Officials eye costly mapping system
Marion County is considering spending $116,000 to update aerial photography of the county, which Sheriff Rob Craft said would make law enforcement’s job easier and safer.
Pictometry International Corp. proposes taking new aerial photos of the county, including high-resolution photos of each city, as well as at the county lake and Marion Reservoir.
The high-resolution photos would be taken from four different directions, so buildings could be viewed from all sides. Floor plans of specific buildings could be overlaid on the images — assuming owners provided the floor plans to the county — and if the county spent an additional $10,000 to $12,000 on a camera, room-by-room pictures could be added.
“It would be useful to us if we were planning any kind of covert operation, such as making an arrest on a felony warrant or raiding a drug operation,” Craft said after a meeting Dec. 31.
With the pictures from all four directions, law enforcement could make plans without having to go to the place first and potentially tipping their hand. The extra planning could also help with safety.
“We would go into it with more knowledge than we would without it,” Craft said.
The cost for the aerial photography alone would be $38,922 for each of the next three years. For an additional $2,500, the county could purchase a website license to make the images available to select agencies, such as police departments and schools. An earlier round of aerial photography was paid for with a grant in 2008.
“We just spent 3½ million to house derelicts; what’s a million to protect school kids,” Commissioner Dan Holub said, referring to school shootings.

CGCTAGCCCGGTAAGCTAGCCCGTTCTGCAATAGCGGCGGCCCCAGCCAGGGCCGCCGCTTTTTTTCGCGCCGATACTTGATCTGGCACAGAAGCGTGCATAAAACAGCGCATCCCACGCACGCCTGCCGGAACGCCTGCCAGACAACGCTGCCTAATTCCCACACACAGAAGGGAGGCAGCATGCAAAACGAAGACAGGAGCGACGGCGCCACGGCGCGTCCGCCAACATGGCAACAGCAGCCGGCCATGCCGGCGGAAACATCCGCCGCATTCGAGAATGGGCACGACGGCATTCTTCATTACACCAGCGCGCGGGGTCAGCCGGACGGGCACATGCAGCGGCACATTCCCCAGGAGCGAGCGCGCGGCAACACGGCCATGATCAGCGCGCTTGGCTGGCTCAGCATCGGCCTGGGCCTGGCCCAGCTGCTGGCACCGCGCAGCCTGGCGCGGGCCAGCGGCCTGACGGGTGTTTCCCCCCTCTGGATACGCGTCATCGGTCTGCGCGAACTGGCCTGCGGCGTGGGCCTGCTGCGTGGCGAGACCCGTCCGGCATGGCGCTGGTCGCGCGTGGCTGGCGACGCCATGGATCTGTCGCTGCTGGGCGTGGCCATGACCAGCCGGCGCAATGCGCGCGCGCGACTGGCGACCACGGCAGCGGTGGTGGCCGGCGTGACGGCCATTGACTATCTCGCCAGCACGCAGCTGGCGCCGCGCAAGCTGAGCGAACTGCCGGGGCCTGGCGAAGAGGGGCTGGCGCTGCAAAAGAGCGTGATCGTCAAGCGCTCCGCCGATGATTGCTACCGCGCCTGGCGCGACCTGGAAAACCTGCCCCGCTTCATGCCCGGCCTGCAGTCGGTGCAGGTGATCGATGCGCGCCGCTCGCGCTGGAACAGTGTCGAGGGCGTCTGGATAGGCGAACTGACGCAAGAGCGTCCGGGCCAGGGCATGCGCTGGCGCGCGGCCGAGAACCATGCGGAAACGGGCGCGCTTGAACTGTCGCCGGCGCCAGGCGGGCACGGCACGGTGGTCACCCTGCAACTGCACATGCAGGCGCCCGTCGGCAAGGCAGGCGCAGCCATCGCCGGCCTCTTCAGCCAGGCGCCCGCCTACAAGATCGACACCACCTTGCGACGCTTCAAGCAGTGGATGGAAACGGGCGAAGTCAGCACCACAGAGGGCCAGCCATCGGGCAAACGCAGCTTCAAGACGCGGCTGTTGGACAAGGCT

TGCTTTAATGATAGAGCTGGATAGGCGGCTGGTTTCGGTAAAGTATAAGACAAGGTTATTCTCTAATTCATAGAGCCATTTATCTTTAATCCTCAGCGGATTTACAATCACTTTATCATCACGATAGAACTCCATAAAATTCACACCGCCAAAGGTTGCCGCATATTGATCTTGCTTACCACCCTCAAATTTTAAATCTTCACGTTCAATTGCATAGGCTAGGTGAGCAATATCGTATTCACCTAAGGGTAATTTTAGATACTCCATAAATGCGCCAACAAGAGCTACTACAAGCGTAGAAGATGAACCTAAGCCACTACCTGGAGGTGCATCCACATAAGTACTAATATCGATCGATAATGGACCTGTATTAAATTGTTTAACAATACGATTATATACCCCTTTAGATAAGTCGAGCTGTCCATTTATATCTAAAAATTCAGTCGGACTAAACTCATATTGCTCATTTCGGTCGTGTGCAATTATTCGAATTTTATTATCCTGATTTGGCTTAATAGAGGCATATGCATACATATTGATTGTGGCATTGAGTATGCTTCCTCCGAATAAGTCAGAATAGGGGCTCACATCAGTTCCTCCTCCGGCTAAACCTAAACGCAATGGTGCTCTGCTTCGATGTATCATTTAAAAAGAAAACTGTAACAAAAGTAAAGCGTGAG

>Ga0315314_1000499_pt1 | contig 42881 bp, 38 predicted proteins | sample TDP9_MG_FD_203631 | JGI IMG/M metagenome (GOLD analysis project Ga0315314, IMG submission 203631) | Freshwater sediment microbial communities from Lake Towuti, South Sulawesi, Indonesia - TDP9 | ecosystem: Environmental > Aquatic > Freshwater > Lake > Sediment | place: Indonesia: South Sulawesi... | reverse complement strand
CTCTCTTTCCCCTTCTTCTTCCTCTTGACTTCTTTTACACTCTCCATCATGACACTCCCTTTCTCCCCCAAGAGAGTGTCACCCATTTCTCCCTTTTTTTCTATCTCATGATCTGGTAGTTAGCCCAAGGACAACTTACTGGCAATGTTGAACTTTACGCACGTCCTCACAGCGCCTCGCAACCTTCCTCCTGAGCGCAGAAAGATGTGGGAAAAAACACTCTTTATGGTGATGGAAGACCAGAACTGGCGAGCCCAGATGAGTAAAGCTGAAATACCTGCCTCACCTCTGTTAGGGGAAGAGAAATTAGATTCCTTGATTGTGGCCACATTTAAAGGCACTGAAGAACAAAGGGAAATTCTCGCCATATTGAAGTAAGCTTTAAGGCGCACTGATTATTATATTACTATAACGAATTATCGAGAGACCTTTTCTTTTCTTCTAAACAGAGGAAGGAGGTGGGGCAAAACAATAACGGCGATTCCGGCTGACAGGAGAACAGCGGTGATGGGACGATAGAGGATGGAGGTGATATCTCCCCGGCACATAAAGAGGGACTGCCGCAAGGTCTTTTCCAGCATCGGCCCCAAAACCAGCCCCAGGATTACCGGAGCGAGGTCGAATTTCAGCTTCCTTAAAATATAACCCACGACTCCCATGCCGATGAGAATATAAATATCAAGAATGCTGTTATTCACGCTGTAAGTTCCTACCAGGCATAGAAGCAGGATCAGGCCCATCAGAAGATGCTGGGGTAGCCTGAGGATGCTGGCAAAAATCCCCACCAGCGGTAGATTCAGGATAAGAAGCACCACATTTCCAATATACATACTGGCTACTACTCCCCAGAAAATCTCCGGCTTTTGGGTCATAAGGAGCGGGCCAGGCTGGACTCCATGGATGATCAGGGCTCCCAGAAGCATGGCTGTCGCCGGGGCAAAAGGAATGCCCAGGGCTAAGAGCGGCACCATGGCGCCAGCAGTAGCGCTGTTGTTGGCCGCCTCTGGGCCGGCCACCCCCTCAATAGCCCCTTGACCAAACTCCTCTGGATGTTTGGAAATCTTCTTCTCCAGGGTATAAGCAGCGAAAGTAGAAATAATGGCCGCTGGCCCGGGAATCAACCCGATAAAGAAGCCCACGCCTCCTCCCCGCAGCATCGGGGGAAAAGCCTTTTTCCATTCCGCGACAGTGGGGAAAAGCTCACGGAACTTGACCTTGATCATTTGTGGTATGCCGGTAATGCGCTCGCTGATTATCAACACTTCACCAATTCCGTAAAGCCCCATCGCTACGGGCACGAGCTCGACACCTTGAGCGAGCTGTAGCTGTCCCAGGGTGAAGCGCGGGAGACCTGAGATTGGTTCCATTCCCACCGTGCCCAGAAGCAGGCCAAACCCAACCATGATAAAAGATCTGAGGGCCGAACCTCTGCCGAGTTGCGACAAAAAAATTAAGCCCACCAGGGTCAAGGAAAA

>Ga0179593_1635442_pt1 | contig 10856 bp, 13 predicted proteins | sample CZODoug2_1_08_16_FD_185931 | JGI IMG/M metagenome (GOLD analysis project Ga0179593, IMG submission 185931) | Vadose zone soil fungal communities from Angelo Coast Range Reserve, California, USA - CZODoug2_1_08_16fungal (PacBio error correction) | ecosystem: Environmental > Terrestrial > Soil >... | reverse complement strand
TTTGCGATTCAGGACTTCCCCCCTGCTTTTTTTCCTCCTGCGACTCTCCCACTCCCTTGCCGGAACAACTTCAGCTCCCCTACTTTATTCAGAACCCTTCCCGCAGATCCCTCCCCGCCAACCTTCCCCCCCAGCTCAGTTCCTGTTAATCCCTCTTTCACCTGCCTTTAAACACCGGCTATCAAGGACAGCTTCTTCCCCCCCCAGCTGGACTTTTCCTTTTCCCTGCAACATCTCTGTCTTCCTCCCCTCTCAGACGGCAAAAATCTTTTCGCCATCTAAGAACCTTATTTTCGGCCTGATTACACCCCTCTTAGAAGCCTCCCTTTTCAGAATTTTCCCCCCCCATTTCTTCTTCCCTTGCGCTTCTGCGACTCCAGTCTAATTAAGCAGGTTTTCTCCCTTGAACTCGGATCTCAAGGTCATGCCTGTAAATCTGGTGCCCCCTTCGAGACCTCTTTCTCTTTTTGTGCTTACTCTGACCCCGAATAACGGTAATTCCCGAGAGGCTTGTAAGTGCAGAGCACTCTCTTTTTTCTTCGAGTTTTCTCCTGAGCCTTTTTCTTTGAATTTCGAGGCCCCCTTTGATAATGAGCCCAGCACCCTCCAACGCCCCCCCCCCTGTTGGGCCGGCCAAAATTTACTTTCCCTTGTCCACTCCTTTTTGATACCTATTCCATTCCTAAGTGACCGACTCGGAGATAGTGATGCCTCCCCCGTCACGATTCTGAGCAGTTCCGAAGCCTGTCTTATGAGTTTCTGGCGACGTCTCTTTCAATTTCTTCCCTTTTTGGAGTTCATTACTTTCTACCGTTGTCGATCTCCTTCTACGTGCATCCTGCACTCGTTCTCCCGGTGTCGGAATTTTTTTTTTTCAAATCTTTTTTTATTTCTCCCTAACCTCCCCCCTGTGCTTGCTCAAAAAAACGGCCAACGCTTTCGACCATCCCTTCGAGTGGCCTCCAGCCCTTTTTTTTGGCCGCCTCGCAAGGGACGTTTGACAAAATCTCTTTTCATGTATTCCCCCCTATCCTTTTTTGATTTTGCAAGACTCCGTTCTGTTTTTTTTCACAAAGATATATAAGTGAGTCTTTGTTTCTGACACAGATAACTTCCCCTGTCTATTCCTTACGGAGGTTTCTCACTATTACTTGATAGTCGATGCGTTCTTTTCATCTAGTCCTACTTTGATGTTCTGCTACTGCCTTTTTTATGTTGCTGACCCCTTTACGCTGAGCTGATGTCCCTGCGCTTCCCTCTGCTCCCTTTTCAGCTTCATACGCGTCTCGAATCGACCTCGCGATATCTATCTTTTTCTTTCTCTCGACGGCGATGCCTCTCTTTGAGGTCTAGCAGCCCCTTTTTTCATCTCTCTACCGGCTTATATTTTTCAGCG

Craft said the ability to add building floor plans and room-by-room could be a big help in an active-shooter or hostage situation. Dispatchers could relay that information to officers on their way to a crisis scene, he said.
“School is the focus, but it’s not the only place it would be,” Craft said.
Holub said other agencies using the system, possibly including police and fire departments and schools, could help with the cost of it. But Commissioner Randy Dallke said that area schools are facing declining enrollment and funding, so he questioned where they would find the money for something like this.
One of Pictometry’s main sales pitches for its services is that annual updates can allow appraisers to find otherwise hidden upgrades to property, helping recover the cost via increased property tax receipts. Magill said Pictometry recommends Marion County update the photography every three years, but she thought four or five years would be OK. Dallke questioned whether the updates would find more growth or demolition in Marion County.
Pictometry had a demonstration of its products Dec. 18 at the sheriff’s office.
Representatives of the county emergency management, appraiser, emergency medical service, emergency communications, planning and zoning, health, and sheriff’s departments, the cities of Florence, Hillsboro, Burns, Lincolnville, Goessel, Marion, Durham, and Peabody, and Peabody-Burns and Centre school districts attended the demonstration.